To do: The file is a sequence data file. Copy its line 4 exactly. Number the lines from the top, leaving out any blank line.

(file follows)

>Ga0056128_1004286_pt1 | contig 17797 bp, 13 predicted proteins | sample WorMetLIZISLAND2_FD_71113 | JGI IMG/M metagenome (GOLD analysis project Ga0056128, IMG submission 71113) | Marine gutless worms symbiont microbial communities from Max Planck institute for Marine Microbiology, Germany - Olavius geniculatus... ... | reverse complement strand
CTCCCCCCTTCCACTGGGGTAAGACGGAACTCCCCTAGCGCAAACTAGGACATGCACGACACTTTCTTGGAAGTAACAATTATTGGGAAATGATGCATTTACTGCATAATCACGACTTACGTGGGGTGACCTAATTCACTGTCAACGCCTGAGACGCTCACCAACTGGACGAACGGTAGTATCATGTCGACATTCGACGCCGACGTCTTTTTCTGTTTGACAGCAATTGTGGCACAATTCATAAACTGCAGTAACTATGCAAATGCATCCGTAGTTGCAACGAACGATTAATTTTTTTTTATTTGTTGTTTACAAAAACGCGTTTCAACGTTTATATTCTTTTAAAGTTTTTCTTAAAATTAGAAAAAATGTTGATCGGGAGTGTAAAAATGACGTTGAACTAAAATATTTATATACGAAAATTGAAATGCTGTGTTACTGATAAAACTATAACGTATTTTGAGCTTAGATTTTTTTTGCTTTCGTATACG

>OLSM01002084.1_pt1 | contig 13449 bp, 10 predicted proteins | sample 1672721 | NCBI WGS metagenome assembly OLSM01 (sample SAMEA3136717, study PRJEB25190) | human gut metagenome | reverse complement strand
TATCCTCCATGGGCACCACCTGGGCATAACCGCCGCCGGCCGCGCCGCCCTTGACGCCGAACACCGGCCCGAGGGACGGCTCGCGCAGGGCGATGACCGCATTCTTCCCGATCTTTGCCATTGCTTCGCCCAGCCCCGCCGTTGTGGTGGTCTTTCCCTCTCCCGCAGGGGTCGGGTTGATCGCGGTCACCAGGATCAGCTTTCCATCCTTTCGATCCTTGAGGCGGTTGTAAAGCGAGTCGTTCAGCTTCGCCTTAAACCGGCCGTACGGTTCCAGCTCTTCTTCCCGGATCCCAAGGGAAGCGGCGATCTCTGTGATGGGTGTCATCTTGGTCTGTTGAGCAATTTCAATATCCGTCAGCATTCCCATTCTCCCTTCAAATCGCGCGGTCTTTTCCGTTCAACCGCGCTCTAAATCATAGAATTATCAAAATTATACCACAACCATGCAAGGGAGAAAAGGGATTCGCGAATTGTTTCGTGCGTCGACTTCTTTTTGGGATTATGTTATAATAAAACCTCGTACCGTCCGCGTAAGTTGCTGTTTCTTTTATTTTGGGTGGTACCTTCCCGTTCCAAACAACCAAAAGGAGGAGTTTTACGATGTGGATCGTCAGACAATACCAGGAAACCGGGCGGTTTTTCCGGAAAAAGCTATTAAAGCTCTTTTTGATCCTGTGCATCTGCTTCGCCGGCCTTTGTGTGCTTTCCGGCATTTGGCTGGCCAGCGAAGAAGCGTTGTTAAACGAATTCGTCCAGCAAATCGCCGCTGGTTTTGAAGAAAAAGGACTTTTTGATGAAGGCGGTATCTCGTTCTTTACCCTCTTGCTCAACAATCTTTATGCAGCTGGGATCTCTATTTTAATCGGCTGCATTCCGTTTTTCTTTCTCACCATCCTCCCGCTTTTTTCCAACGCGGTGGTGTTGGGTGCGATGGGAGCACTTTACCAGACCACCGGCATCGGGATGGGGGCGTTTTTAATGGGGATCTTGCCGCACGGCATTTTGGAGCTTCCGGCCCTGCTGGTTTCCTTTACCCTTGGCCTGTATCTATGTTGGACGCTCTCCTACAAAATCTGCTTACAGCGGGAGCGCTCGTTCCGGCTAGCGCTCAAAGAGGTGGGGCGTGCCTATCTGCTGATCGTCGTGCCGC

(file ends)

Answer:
TATCCTCCATGGGCACCACCTGGGCATAACCGCCGCCGGCCGCGCCGCCCTTGACGCCGAACACCGGCCCGAGGGACGGCTCGCGCAGGGCGATGACCGCATTCTTCCCGATCTTTGCCATTGCTTCGCCCAGCCCCGCCGTTGTGGTGGTCTTTCCCTCTCCCGCAGGGGTCGGGTTGATCGCGGTCACCAGGATCAGCTTTCCATCCTTTCGATCCTTGAGGCGGTTGTAAAGCGAGTCGTTCAGCTTCGCCTTAAACCGGCCGTACGGTTCCAGCTCTTCTTCCCGGATCCCAAGGGAAGCGGCGATCTCTGTGATGGGTGTCATCTTGGTCTGTTGAGCAATTTCAATATCCGTCAGCATTCCCATTCTCCCTTCAAATCGCGCGGTCTTTTCCGTTCAACCGCGCTCTAAATCATAGAATTATCAAAATTATACCACAACCATGCAAGGGAGAAAAGGGATTCGCGAATTGTTTCGTGCGTCGACTTCTTTTTGGGATTATGTTATAATAAAACCTCGTACCGTCCGCGTAAGTTGCTGTTTCTTTTATTTTGGGTGGTACCTTCCCGTTCCAAACAACCAAAAGGAGGAGTTTTACGATGTGGATCGTCAGACAATACCAGGAAACCGGGCGGTTTTTCCGGAAAAAGCTATTAAAGCTCTTTTTGATCCTGTGCATCTGCTTCGCCGGCCTTTGTGTGCTTTCCGGCATTTGGCTGGCCAGCGAAGAAGCGTTGTTAAACGAATTCGTCCAGCAAATCGCCGCTGGTTTTGAAGAAAAAGGACTTTTTGATGAAGGCGGTATCTCGTTCTTTACCCTCTTGCTCAACAATCTTTATGCAGCTGGGATCTCTATTTTAATCGGCTGCATTCCGTTTTTCTTTCTCACCATCCTCCCGCTTTTTTCCAACGCGGTGGTGTTGGGTGCGATGGGAGCACTTTACCAGACCACCGGCATCGGGATGGGGGCGTTTTTAATGGGGATCTTGCCGCACGGCATTTTGGAGCTTCCGGCCCTGCTGGTTTCCTTTACCCTTGGCCTGTATCTATGTTGGACGCTCTCCTACAAAATCTGCTTACAGCGGGAGCGCTCGTTCCGGCTAGCGCTCAAAGAGGTGGGGCGTGCCTATCTGCTGATCGTCGTGCCGC